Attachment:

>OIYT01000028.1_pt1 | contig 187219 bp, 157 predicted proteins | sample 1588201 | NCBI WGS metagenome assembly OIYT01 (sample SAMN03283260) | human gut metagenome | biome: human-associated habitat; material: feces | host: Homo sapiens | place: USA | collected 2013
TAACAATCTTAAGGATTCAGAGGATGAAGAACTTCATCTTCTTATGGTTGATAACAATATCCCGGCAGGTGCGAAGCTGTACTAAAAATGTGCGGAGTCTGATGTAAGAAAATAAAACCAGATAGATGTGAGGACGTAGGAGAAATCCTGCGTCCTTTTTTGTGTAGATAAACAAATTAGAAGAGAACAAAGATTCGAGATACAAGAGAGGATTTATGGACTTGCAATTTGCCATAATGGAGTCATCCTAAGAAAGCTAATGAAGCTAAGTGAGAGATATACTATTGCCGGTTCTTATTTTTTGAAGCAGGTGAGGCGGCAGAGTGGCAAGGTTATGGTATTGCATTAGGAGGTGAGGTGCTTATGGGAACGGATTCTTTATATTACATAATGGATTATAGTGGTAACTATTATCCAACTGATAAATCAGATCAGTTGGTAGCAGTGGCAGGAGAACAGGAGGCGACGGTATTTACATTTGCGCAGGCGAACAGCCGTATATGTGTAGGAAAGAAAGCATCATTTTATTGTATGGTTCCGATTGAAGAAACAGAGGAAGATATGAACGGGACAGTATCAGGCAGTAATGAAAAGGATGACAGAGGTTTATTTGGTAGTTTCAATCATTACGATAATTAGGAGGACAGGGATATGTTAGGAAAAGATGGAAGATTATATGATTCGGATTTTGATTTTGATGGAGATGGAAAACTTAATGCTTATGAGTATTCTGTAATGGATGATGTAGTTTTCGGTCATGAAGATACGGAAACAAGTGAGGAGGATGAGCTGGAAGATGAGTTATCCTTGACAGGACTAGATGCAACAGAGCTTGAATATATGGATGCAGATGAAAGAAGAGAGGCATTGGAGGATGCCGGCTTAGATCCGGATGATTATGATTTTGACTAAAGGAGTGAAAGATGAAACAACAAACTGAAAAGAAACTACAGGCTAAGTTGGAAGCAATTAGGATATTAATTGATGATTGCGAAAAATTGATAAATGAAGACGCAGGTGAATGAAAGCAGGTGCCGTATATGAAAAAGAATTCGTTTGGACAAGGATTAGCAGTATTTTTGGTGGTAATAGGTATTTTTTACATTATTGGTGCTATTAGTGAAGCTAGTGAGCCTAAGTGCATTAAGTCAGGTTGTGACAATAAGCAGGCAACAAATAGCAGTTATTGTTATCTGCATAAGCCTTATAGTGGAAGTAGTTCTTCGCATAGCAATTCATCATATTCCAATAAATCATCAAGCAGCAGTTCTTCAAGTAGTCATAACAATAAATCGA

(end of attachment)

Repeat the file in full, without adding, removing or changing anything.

>OIYT01000028.1_pt1 | contig 187219 bp, 157 predicted proteins | sample 1588201 | NCBI WGS metagenome assembly OIYT01 (sample SAMN03283260) | human gut metagenome | biome: human-associated habitat; material: feces | host: Homo sapiens | place: USA | collected 2013
TAACAATCTTAAGGATTCAGAGGATGAAGAACTTCATCTTCTTATGGTTGATAACAATATCCCGGCAGGTGCGAAGCTGTACTAAAAATGTGCGGAGTCTGATGTAAGAAAATAAAACCAGATAGATGTGAGGACGTAGGAGAAATCCTGCGTCCTTTTTTGTGTAGATAAACAAATTAGAAGAGAACAAAGATTCGAGATACAAGAGAGGATTTATGGACTTGCAATTTGCCATAATGGAGTCATCCTAAGAAAGCTAATGAAGCTAAGTGAGAGATATACTATTGCCGGTTCTTATTTTTTGAAGCAGGTGAGGCGGCAGAGTGGCAAGGTTATGGTATTGCATTAGGAGGTGAGGTGCTTATGGGAACGGATTCTTTATATTACATAATGGATTATAGTGGTAACTATTATCCAACTGATAAATCAGATCAGTTGGTAGCAGTGGCAGGAGAACAGGAGGCGACGGTATTTACATTTGCGCAGGCGAACAGCCGTATATGTGTAGGAAAGAAAGCATCATTTTATTGTATGGTTCCGATTGAAGAAACAGAGGAAGATATGAACGGGACAGTATCAGGCAGTAATGAAAAGGATGACAGAGGTTTATTTGGTAGTTTCAATCATTACGATAATTAGGAGGACAGGGATATGTTAGGAAAAGATGGAAGATTATATGATTCGGATTTTGATTTTGATGGAGATGGAAAACTTAATGCTTATGAGTATTCTGTAATGGATGATGTAGTTTTCGGTCATGAAGATACGGAAACAAGTGAGGAGGATGAGCTGGAAGATGAGTTATCCTTGACAGGACTAGATGCAACAGAGCTTGAATATATGGATGCAGATGAAAGAAGAGAGGCATTGGAGGATGCCGGCTTAGATCCGGATGATTATGATTTTGACTAAAGGAGTGAAAGATGAAACAACAAACTGAAAAGAAACTACAGGCTAAGTTGGAAGCAATTAGGATATTAATTGATGATTGCGAAAAATTGATAAATGAAGACGCAGGTGAATGAAAGCAGGTGCCGTATATGAAAAAGAATTCGTTTGGACAAGGATTAGCAGTATTTTTGGTGGTAATAGGTATTTTTTACATTATTGGTGCTATTAGTGAAGCTAGTGAGCCTAAGTGCATTAAGTCAGGTTGTGACAATAAGCAGGCAACAAATAGCAGTTATTGTTATCTGCATAAGCCTTATAGTGGAAGTAGTTCTTCGCATAGCAATTCATCATATTCCAATAAATCATCAAGCAGCAGTTCTTCAAGTAGTCATAACAATAAATCGA